World's first mother-daughter womb transplant in Gothenburg
The world's first mother-daughter womb transplant has been carried out by surgeons in Gothenburg, reports news agency TT. The complex operations involving four women - two donors and two recipients- took place over the weekend at the Sahlgrenska University Hospital where research into uterus (womb) transplantation has been ongoing for 12 years.
One of the recipients had previously had her uterus removed during treatment for cervical cancer while the second woman was born without a uterus. TT reports that both recipients are in their thirties.
Doctor Mats Brännström, says in a press statement that the operations were carried out without complications and that all four women are well.
Researchers at the hospital selected ten pairs of donors and recipients in 2011 as part of an investigation into uterus transplantion.
"We have been experimenting on rats, mice, sheep and baboons and feel we are ready to take the next step," Mats Brännström told Radio Sweden in 2011.
He said that the plan is for the first five or six women who receive the transplants to wait for one year before pregnancy.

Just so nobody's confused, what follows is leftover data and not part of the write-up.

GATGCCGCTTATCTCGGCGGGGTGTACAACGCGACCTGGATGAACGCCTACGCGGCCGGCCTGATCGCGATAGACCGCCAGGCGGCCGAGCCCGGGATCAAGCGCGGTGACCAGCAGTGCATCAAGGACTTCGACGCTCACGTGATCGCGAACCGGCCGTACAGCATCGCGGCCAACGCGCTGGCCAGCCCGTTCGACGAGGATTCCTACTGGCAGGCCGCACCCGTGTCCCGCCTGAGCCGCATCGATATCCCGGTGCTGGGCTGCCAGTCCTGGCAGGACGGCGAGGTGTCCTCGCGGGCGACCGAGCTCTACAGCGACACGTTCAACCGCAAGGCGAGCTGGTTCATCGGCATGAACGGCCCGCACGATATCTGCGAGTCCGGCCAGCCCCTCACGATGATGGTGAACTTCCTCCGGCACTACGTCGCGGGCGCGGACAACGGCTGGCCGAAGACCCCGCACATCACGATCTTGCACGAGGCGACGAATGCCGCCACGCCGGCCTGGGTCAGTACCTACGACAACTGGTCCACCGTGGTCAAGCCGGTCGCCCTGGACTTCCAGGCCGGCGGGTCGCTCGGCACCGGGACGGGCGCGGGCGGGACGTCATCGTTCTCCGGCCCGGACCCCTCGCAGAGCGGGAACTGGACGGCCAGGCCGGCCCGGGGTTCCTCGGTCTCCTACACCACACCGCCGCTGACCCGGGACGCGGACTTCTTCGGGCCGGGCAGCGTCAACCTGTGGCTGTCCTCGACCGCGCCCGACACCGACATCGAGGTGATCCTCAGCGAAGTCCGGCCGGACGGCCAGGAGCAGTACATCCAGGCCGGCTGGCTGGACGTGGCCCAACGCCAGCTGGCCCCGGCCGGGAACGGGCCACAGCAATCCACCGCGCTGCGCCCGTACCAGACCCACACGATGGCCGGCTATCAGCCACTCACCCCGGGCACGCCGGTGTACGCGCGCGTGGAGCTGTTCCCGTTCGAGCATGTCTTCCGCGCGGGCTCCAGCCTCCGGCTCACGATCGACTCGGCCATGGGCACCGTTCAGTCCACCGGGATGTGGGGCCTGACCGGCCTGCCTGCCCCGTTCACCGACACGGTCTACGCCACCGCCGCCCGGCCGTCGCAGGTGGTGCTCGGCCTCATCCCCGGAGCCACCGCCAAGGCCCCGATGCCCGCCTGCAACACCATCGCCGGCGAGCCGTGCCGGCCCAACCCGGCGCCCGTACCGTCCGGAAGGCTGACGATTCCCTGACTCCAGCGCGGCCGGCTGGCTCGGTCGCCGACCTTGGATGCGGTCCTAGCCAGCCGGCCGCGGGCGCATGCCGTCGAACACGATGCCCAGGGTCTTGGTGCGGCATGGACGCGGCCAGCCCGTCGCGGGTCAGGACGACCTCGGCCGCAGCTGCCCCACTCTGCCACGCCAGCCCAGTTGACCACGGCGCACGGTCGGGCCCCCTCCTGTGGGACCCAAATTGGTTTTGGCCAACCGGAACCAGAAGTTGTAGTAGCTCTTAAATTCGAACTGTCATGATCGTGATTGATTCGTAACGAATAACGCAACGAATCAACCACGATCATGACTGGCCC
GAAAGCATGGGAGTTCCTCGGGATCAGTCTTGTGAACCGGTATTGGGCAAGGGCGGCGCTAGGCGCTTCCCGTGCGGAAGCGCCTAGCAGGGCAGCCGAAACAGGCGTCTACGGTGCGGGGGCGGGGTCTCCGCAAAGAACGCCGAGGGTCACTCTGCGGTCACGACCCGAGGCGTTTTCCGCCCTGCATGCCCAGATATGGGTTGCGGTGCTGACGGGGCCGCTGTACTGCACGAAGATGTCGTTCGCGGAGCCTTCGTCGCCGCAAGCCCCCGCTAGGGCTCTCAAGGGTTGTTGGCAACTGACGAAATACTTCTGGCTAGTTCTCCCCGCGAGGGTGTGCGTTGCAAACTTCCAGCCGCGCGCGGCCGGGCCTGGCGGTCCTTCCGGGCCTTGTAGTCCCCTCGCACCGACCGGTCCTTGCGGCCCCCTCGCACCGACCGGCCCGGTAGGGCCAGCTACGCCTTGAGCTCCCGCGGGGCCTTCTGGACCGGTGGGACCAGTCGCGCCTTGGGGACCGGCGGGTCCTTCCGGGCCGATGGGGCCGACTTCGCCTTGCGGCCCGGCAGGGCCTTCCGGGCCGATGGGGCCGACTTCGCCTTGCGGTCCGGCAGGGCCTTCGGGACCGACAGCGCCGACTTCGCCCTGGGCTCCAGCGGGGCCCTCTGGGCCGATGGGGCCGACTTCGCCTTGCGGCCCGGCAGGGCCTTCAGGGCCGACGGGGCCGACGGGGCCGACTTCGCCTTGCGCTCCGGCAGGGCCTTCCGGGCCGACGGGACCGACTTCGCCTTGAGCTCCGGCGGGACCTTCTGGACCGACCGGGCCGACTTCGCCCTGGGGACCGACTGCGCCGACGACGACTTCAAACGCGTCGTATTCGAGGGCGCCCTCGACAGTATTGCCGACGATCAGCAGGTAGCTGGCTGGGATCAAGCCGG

One of the mother-daughter couples told tabloid Expressen last year that they were grateful to have the opportunity.
"I have been given an opportunity I did not think was possible," the 25-year old woman born without a uterus told the tabloid.
Her 56-year-old mother, who lives in England, told the Daily Telegraph . " "My daughter and I are both very rational people and we both think 'it's just a womb. She needs the womb and if I'm the best donor for her … well, go on. She needs it more than me. I've had two daughters so it's served me well."
In Sweden, researchers say there are 3000 women who are infertile due to an inoperative or absent uterus.
It is not the first time that a uterus transplant has taken place between living donors and recipients. In Saudia Arabia in 2000, a 26-year- old woman, who'd lost her own uterus during the birth of her first child, received a donated womb from an unrelated woman. The operation though was not a success.